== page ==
Following the death of Joseph Stalin in 1953, Russian writers began to strike out in new and bold directions, slowly but surely testing the limits and constraints of official government censors. The harshness and terror of the Stalinist regime gradually gave way to more tolerance and freedom of expression, although the path to greater artistic freedom was not always straight or easy to follow.
The new “thaw” in Soviet society, which continued through the eventual accession of Nikita Khrushchev to power in 1953, was exhilarating, although there were clear limits to this newfound freedom. When Boris Pasternak’s Doctor Zhivago was published in the West and the Nobel Prize was awarded to him in 1958, he was forced to reject the award and his novel was not published in the Soviet Union for nearly thirty years.
During the 1960s and 1970s, efforts by Soviet writers to describe the reality of life in the Soviet Union often resulted in forced exile, a government policy that resulted in the loss of many leading Soviet intellectuals. The most famous expulsion was Alexander Solzhenitsyn’s involuntary exile in 1974. But the seeds of change were sown and writers everywhere began to test the limits, searching for ways to express their ideas, and seeking new outlets for their musings.
The Village Writers
One group of Russian writers, relatively unknown in the West, found an outlet for their essays in the journal, The Young Guard, and, later, Our Contemporary. While the members of this group were Russian nationalists, they shared none of the virulent, aggressive characteristics of the Stalinist regime; instead, they lamented the devastation of Russian culture and the way in which World War Two, the social upheaval following the war, and political dogma had undermined the values of the past. Since many of these writers saw this devastation most clearly portrayed in the poverty and demoralization of Russian villages, they were dismissed by their opponents as “village writers.”
Some of these writers were, in fact, peasants by origin, and their writings demonstrated the way in which peasant language could enrich literature. For them, the village was a microcosm that clearly revealed the symptoms of a deep spiritual disorder in Russian society. Slowly, carefully, often using indirect imagery, they probed religious issues and suggested that the Communist Party’s deliberate undermining of religious values contributed to the malaise in post-World War Two Soviet society. Because their writings were so honestly and deeply concerned about community life in Russia, government censors hesitated to block their publications.
Soloukhin’s A Time to Gather Stones
One of these village writers whose essays have now been published in English is Vladimir Soloukhin. In his recent book, A Time to Gather Stones, Soloukhin writes about the way in which Russia’s natural environment has been ravaged by irresponsible industrialization, and he expresses outrage at the systematic destruction of many of the monuments and artifacts from Russia’s past. His concern is for Russia’s identity, for Russia’s soul. If the people of Russia lose their links to the past, this memory loss will cause a national identity crisis and, ultimately, the deterioration of contemporary Russia into a cultural wasteland.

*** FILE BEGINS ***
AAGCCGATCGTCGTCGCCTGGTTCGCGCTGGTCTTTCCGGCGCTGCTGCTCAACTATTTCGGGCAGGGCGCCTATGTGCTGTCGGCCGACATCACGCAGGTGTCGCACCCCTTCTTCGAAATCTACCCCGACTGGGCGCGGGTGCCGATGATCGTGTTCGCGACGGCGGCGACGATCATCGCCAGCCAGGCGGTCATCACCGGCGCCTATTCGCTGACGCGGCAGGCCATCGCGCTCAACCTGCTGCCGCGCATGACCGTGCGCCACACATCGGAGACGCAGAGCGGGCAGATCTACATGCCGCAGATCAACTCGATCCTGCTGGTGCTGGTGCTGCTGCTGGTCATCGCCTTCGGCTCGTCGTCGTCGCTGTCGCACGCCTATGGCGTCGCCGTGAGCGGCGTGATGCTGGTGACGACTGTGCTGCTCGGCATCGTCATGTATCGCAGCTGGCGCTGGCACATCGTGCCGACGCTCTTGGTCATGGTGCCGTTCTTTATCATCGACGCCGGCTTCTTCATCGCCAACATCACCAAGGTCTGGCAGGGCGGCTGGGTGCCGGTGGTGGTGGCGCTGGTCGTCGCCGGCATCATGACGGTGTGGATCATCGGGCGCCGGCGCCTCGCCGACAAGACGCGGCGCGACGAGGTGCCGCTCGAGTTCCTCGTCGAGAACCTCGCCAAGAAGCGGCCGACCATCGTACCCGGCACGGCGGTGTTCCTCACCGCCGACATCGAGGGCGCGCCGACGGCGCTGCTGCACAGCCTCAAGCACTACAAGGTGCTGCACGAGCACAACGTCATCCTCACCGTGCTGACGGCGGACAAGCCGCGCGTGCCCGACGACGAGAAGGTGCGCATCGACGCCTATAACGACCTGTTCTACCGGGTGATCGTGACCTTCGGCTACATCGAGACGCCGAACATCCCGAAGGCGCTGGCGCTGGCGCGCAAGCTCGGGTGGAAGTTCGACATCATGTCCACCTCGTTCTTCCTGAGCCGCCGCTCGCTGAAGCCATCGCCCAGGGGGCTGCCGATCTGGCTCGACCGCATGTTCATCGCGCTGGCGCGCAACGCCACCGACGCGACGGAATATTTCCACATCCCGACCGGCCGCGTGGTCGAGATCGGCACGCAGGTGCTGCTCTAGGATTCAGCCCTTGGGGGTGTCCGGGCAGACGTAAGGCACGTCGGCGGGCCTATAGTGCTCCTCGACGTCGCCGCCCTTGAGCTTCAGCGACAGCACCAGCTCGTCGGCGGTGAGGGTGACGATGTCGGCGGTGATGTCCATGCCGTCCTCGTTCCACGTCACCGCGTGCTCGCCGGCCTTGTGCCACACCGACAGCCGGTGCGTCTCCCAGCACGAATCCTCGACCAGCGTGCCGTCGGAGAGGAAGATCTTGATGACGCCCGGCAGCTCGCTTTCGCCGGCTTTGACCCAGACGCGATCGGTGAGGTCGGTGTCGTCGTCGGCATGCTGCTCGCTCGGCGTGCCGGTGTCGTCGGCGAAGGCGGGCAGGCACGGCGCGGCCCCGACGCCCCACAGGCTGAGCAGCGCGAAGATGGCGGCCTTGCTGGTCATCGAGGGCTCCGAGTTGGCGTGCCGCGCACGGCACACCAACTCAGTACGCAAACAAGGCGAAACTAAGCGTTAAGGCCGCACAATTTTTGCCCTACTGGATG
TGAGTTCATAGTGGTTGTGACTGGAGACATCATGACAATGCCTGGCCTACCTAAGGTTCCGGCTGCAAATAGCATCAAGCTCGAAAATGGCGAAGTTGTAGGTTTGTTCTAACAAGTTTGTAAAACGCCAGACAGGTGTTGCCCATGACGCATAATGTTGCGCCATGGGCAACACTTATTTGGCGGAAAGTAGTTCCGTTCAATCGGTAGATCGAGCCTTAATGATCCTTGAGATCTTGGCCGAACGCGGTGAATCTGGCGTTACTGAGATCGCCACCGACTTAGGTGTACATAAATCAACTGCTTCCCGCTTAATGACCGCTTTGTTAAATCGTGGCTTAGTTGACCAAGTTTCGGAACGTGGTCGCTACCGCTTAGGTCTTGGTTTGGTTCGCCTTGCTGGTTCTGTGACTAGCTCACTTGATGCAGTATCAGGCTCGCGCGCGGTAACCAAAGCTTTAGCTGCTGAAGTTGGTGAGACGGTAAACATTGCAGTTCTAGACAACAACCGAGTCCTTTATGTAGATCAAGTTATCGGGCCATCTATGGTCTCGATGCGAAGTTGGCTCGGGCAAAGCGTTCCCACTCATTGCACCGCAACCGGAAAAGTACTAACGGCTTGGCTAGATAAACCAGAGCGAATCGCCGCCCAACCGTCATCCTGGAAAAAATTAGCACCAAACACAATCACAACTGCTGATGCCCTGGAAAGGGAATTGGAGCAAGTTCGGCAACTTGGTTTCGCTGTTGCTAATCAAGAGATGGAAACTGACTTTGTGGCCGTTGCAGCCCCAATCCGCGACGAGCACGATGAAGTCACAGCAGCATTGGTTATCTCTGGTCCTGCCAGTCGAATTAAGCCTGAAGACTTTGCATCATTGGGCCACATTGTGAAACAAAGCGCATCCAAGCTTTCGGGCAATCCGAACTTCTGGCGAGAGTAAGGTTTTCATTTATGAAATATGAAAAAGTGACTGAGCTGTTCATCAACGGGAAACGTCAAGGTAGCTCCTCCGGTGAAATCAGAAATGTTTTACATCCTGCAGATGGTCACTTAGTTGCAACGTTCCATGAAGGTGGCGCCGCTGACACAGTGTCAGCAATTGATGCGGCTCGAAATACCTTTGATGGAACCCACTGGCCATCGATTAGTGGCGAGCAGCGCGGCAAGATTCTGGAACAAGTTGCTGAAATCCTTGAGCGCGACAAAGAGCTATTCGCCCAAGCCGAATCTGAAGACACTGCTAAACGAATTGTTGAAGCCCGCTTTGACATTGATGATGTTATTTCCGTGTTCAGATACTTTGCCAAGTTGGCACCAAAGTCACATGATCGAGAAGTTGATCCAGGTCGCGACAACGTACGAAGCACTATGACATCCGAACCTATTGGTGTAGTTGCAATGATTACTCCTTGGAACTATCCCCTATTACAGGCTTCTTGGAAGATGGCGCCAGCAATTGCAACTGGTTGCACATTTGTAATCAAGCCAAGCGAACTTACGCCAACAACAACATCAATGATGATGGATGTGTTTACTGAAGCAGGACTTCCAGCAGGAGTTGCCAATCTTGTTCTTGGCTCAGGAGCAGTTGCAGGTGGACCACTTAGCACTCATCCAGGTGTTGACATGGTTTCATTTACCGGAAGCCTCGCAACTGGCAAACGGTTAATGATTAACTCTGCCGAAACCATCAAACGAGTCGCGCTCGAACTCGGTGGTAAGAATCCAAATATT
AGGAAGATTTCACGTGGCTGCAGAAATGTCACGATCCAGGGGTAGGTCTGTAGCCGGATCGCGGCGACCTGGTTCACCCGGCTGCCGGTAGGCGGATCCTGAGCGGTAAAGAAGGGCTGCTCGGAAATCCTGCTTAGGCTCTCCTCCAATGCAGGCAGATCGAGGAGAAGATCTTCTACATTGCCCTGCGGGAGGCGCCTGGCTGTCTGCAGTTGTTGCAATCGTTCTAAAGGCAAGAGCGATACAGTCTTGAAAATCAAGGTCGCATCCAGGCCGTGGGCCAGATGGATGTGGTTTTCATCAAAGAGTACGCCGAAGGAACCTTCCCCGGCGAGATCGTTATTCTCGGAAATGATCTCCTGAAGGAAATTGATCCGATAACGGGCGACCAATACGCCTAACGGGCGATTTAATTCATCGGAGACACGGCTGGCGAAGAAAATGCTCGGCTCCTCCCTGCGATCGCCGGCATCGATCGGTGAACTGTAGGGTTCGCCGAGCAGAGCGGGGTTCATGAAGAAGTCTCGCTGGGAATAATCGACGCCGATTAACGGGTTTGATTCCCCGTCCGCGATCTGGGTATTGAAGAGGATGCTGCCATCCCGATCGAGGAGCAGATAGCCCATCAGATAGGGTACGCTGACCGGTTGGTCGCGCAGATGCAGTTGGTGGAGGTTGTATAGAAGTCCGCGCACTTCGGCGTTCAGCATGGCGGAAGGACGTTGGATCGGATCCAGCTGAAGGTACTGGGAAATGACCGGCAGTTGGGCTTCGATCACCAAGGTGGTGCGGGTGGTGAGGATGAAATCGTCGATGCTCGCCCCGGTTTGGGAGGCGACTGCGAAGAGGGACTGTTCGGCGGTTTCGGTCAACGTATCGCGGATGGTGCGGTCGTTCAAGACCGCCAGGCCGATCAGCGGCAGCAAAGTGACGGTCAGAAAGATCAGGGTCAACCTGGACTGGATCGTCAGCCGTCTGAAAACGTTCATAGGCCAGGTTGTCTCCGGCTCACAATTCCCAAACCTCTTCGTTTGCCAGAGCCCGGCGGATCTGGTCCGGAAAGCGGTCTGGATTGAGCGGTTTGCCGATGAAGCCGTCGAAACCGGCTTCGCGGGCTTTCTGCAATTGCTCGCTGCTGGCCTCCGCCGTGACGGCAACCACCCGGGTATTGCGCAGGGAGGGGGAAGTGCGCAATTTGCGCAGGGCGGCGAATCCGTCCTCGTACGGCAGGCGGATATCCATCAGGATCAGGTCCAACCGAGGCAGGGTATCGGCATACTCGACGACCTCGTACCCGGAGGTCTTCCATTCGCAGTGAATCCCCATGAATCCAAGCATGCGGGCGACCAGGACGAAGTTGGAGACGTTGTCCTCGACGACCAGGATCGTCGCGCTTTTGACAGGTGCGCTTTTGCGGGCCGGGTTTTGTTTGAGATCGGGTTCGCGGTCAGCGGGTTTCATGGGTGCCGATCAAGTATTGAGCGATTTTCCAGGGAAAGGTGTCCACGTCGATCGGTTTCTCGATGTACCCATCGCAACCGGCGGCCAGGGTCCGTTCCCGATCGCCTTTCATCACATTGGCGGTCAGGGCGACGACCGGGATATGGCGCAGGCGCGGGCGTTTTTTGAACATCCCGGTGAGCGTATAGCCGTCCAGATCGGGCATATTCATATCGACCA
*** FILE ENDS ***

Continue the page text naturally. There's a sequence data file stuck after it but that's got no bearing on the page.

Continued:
The preface of Soloukhin’s book offers powerful insights on this theme:
I was born into a large peasant family, and we lived near the ancient Russian city of Vladimir. Hence I saw with my own eyes a large part of what took place in Russia during the course of entire decades, even if only from the example of our small hamlet, Olepino.
I remember collectivization and
dekulakization, when peasant families were taken away to the nearest railroad station, and from there into the taiga and tundra to a certain – almost one-hundred-percent certain – death.
I remember how they threw down the bells from the bell tower. I remember the closing and destruction of the churches, and how ancient icons and books were thrown out of them. I remember how the militia took away first one person, then another, and how these people didn’t return.
I saw all these things, just like the majority of my compatriots, but (just like the majority of my compatriots) I feel as if I didn’t really see them. This was
delusion, temporary insanity, hypnosis.
Today our country, or perhaps the population of our country, has been awakened from its hypnotic spell, but
neverthelessmany people don’t want to see everything that happened in our country. Vision is restored slowly and not in everyone.
I “recovered my sight” much earlier. The awakening of my social, civic thinking and national self-awareness dates to the very beginning of the 1960s. And what did I see when I opened
byeyes? I saw our land, our country, had been ruined, disfigured and plundered. I learned that over ninety percent of our country’s ancient monuments, in particularits cathedrals and monasteries, had been destroyed. I learned that in Moscow alone during the 1930s four hundred and fifty ancient cathedrals had been blown up.
Soloukhin’s intellectual journey represents one facet of the powerful currents at work in Russian society, currents that reflect the struggles of the Russian people to determine their identity in the wake of the collapse of Communism. The struggle is a much deeper one than the debate over which form capitalism will take in their country, or how many political parties will be formed and what their political platforms will highlight. The search for Russia’s soul involves a deep reflection on Russia’s cultural past, including its rich religious heritage – a heritage that the Soviet regime attempted, but failed, to eliminate.